bob.setAge = setAge; - Please Explain


#1



I still can't understand below code line.
we are using setAge method for bob object, eg bob.SetAge is fine.
But why do we assign setAge to bob.setAge. What does it mean exactly.


bob.setAge = setAge;


#2

So we have this function set in the global namespace. However, at present only one object can use this function successfully... window.

var setAge = function (newAge) {
    this.age = newAge;
};

Let's try running it:

 > setAge(25)
 > age
=> 25

Hey, where'd that variable age come from? The function created it on the context object, window when the assignment was made. When a property is given a value, that property is created if it does not already exist. Try this...

 > window.age
=> 25

this is the variable that stores the context object. In its present form, the function is pretty useless to a program. We rarely if ever use the window object directly. A normal program will do everything in the writer's power to protect the global space and scope all variables to functions.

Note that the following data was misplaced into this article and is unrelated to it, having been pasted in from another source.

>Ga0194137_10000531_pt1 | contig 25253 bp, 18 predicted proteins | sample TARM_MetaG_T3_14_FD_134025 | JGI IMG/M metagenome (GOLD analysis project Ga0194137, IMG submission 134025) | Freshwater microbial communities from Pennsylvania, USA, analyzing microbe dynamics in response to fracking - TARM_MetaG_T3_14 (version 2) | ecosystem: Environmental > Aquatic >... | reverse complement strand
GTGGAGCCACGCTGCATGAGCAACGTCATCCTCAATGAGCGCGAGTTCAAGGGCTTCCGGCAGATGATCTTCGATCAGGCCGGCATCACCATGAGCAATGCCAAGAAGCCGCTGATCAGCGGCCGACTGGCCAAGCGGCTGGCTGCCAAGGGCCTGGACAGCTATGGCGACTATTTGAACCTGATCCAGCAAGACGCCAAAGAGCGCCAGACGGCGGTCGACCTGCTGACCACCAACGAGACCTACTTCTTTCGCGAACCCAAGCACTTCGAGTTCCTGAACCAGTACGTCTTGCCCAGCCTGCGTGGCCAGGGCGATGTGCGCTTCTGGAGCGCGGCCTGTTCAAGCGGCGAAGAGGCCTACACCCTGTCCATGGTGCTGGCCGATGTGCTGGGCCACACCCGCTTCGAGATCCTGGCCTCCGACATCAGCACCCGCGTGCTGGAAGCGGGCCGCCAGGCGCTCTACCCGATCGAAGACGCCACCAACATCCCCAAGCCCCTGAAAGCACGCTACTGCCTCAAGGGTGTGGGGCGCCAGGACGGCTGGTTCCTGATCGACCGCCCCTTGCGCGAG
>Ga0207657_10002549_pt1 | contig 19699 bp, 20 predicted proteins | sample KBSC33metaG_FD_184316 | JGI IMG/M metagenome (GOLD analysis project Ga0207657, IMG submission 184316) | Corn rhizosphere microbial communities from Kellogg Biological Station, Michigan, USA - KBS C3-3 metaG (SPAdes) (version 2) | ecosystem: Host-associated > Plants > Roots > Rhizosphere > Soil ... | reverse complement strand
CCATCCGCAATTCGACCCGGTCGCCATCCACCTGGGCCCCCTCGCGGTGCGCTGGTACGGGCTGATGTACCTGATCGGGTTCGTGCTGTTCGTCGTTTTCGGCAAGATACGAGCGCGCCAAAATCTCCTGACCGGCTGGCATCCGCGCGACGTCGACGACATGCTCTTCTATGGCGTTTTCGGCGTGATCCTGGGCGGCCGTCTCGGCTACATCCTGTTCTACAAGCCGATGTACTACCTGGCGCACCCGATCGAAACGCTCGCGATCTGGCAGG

Okay, so now we create a bob object:

var bob = {};

To that object we can assign a copy of the above function, making it a method of the bob object:

bob.setAge = setAge;

Notice we did not invoke the function like we did above? That is because we don't want the result of the function, but the string version of the function. If we examine the bob object we will see it there.

 > bob
=> { setAge: [Function] }

And if we wish to read the function code, we call it with its toString() method:

 > bob.setAge.toString()
=> 'function (newAge) {\n    this.age = newAge;\n}'

Lastly, we can create and assign an age property for bob.

 > bob.setAge(19)
 > bob.age
=> 19

And if we examine the object again,

 > bob
=> { setAge: [Function], age: 19 }

Starting to make sense?


#3

Thanks. All clear now. Explained very well.


#4

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